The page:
There is therefore no “normal” to which to return. Subsidising existing businesses and furloughing staff is an encumbrance to necessary changes in production in order to satisfy consumers, who will have changed their needs and wants. For example, if the coronavirus is conquered and all social interaction returns, it is reasonable to assume that consumers won’t be in the market in large numbers for luxury SUVs to the same extent, yet manufacturers have been investing their production heavily in this direction for the last twenty years. Before the lockdown, retailers deemed it necessary to have branches in every city and every shopping mall, in order to secure and maintain market share. Their priorities have now changed from these strategic objectives to conserving capital.

To be fair to Rishi Sunak, the Chancellor, he appears to understand this point and has made available interest-free finance to small and medium size businesses. Partly, that will be used by businesses to stabilise their finances, but it does give the opportunity for entrepreneurs to fund new ventures. But even then, subsidised capital is usually taken up solely for the opportunity rather than to fund a properly considered venture, leading to malinvestments exposed at the turn of the next credit cycle.

But there is one thing clear: even with a government dominated by ministers more libertarian than any since the Thatcher era and therefore sympathetic to free market solutions, there is no exit plan that fully recognises the role of free markets. Government spending as a proportion of GDP has increased, will increase further and is unlikely to decline. Nor is there any recognition of the global bank credit cycle and its consequences. Forgotten is the downturn in global trade, which for an entrepôt nation is vitally important. For different reasons, the developing crisis for the dollar is also developing for sterling.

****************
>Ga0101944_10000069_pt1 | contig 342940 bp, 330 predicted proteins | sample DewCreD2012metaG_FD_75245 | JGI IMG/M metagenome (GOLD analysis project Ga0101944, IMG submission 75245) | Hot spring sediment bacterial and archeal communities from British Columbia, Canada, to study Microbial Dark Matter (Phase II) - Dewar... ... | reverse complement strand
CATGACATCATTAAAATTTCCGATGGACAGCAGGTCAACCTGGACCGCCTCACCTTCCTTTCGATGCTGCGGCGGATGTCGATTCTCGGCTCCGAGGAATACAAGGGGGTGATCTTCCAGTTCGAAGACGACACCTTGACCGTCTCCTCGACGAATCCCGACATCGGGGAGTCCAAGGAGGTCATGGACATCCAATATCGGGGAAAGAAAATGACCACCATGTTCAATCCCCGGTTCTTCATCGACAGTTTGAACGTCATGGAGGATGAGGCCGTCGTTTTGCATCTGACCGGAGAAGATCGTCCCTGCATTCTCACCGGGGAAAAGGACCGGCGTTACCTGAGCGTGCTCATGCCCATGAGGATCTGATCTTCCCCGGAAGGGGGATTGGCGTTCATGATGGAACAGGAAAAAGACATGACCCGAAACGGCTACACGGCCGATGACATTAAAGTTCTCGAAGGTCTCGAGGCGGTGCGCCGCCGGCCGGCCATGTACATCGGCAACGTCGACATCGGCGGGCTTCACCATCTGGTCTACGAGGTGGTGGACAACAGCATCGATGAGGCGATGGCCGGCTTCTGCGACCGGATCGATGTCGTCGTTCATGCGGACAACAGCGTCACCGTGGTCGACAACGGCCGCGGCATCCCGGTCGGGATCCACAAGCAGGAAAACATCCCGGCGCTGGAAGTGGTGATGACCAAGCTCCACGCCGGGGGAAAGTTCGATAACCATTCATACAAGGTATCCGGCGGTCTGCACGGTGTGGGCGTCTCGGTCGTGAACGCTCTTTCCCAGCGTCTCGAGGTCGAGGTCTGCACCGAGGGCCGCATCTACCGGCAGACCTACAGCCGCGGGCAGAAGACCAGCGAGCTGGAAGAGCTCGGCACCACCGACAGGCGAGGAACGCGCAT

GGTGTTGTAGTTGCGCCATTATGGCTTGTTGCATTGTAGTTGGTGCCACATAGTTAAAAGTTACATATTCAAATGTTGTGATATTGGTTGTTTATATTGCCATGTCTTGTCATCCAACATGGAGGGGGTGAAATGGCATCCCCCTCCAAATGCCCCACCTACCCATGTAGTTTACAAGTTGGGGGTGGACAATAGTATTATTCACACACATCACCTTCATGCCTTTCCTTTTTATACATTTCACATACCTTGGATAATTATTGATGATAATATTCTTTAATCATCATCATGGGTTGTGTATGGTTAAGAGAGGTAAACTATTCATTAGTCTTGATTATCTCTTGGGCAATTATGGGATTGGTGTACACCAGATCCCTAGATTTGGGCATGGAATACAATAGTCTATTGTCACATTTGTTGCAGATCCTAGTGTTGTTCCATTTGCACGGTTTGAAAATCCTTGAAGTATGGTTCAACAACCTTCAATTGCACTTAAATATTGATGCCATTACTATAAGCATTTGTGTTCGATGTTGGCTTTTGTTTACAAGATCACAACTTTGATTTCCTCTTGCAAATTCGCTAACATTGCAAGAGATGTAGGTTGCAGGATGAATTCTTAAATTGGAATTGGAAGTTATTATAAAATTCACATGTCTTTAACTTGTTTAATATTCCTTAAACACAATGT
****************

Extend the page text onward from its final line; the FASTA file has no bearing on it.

Can sterling avoid the dollar’s fate?

The economic solution to preserve the currency can be easily described. The problem is whether those in charge understand it after decades of Keynesian intervention and inflationism. Not only must Keynes’s theories be jettisoned, but the whole macroeconomic paradigm as well. And there must be an unequivocal acceptance that the role of the state must be rolled back to only the defence of the nation, the provision of law and order and to maintain clear, simple contract law. Taxes must be substantially reduced but balanced budgets maintained as well. Socialism must be ditched, and the people be permitted to build and maintain their own wealth.

That it can be achieved without going onto a gold standard was shown in Germany following the collapse of the paper mark in 1923, and again in Germany in 1948 when Ludwig Erhard piloted the nation from post-war destruction to becoming the wealthiest European nation by the time of its reunification. His recipe was simple: remove control of the economy from the Allied military administrations and hand it back to the people.